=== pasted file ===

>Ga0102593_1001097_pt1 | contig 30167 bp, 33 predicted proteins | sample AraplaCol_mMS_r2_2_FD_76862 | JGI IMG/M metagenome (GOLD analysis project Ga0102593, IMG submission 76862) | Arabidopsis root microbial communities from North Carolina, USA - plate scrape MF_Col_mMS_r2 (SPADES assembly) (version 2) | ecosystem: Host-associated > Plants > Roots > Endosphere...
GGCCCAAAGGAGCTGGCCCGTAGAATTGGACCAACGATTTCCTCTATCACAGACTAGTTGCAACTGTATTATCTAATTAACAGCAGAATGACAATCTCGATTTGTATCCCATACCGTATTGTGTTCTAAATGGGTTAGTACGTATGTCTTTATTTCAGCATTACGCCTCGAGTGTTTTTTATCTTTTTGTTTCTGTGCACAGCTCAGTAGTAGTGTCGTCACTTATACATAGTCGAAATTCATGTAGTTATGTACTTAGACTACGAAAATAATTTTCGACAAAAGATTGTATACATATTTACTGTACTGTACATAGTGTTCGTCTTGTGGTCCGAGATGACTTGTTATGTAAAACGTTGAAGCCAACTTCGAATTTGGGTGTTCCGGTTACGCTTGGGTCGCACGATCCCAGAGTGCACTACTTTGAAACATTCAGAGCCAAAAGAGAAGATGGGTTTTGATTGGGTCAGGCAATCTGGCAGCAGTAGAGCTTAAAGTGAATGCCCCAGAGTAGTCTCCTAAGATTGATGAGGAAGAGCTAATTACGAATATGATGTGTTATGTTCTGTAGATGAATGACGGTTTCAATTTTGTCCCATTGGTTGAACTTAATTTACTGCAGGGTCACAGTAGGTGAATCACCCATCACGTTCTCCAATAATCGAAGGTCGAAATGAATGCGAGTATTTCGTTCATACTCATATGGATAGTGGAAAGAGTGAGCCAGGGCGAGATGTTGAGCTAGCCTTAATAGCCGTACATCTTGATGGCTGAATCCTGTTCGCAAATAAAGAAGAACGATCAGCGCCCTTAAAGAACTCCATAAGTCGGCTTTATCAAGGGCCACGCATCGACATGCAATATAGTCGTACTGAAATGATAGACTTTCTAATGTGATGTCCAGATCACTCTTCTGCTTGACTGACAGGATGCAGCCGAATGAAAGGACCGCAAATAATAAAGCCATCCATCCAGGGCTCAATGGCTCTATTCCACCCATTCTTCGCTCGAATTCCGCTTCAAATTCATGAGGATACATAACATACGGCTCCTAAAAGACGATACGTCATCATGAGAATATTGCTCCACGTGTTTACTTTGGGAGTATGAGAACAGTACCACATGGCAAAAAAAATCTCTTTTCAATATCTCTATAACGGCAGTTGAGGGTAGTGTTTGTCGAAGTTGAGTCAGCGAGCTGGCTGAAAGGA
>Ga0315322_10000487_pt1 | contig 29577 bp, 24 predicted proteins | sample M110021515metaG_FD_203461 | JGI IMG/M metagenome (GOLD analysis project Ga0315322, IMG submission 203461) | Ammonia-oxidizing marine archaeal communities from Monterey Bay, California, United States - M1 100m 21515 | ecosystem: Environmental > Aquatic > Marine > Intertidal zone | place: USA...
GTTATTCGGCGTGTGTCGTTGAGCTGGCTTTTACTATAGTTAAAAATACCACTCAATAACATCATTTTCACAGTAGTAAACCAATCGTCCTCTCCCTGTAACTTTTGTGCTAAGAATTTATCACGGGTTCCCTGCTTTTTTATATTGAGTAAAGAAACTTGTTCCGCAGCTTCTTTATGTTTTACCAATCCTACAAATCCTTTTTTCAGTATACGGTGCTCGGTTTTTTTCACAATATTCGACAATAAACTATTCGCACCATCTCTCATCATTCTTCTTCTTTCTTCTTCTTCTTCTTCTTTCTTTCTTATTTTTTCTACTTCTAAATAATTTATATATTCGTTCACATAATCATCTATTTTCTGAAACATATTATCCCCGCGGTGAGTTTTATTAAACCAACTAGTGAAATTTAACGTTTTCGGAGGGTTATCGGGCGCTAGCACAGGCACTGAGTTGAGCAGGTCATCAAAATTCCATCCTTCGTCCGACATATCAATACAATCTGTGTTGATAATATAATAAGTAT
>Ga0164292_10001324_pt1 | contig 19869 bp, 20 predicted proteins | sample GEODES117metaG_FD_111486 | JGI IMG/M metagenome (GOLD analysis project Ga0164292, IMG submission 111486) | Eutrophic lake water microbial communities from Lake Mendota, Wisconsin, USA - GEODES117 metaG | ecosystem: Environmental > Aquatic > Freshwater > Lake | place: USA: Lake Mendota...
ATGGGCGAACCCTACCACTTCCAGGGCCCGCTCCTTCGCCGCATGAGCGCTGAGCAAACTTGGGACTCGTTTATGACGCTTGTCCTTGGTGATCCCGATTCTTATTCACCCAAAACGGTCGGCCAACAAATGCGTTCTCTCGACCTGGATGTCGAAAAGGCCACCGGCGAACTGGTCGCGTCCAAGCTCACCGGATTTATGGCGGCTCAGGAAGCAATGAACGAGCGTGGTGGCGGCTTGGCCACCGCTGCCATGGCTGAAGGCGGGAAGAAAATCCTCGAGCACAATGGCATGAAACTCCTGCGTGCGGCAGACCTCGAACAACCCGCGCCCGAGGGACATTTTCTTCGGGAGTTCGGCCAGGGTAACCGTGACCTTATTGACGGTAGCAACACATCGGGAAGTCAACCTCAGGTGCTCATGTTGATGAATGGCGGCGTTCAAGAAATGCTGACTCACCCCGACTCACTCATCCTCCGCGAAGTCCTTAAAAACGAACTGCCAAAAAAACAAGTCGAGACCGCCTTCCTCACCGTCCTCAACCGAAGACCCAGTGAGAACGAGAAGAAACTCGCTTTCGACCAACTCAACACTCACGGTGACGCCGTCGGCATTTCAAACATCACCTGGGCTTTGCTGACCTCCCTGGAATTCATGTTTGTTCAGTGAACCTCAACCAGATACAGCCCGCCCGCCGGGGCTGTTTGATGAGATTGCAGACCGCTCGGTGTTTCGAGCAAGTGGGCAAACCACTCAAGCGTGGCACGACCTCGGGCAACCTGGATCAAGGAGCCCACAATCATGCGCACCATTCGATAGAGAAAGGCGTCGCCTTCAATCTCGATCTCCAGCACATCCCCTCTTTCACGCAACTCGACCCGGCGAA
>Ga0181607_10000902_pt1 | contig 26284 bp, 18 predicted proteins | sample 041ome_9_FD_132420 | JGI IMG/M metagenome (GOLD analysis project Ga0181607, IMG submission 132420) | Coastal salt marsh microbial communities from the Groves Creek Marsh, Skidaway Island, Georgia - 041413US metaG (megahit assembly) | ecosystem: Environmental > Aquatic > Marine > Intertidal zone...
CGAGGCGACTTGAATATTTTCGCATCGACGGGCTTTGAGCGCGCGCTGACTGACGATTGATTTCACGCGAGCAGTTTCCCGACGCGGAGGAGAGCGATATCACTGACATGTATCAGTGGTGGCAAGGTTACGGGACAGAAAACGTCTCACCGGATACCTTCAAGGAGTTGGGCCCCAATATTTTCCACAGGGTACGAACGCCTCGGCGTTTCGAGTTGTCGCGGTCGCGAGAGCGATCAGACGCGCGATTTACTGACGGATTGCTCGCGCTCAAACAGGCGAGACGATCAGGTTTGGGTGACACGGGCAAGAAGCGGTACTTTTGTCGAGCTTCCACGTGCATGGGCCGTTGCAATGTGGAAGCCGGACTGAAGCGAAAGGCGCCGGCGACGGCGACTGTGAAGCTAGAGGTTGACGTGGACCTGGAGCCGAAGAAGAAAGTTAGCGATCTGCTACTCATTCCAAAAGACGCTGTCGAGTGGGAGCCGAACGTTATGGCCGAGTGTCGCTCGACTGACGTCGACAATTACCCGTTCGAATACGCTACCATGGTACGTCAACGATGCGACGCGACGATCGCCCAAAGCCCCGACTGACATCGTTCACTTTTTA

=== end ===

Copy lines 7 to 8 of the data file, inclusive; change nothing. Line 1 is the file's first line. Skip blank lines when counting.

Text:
>Ga0181607_10000902_pt1 | contig 26284 bp, 18 predicted proteins | sample 041ome_9_FD_132420 | JGI IMG/M metagenome (GOLD analysis project Ga0181607, IMG submission 132420) | Coastal salt marsh microbial communities from the Groves Creek Marsh, Skidaway Island, Georgia - 041413US metaG (megahit assembly) | ecosystem: Environmental > Aquatic > Marine > Intertidal zone...
CGAGGCGACTTGAATATTTTCGCATCGACGGGCTTTGAGCGCGCGCTGACTGACGATTGATTTCACGCGAGCAGTTTCCCGACGCGGAGGAGAGCGATATCACTGACATGTATCAGTGGTGGCAAGGTTACGGGACAGAAAACGTCTCACCGGATACCTTCAAGGAGTTGGGCCCCAATATTTTCCACAGGGTACGAACGCCTCGGCGTTTCGAGTTGTCGCGGTCGCGAGAGCGATCAGACGCGCGATTTACTGACGGATTGCTCGCGCTCAAACAGGCGAGACGATCAGGTTTGGGTGACACGGGCAAGAAGCGGTACTTTTGTCGAGCTTCCACGTGCATGGGCCGTTGCAATGTGGAAGCCGGACTGAAGCGAAAGGCGCCGGCGACGGCGACTGTGAAGCTAGAGGTTGACGTGGACCTGGAGCCGAAGAAGAAAGTTAGCGATCTGCTACTCATTCCAAAAGACGCTGTCGAGTGGGAGCCGAACGTTATGGCCGAGTGTCGCTCGACTGACGTCGACAATTACCCGTTCGAATACGCTACCATGGTACGTCAACGATGCGACGCGACGATCGCCCAAAGCCCCGACTGACATCGTTCACTTTTTA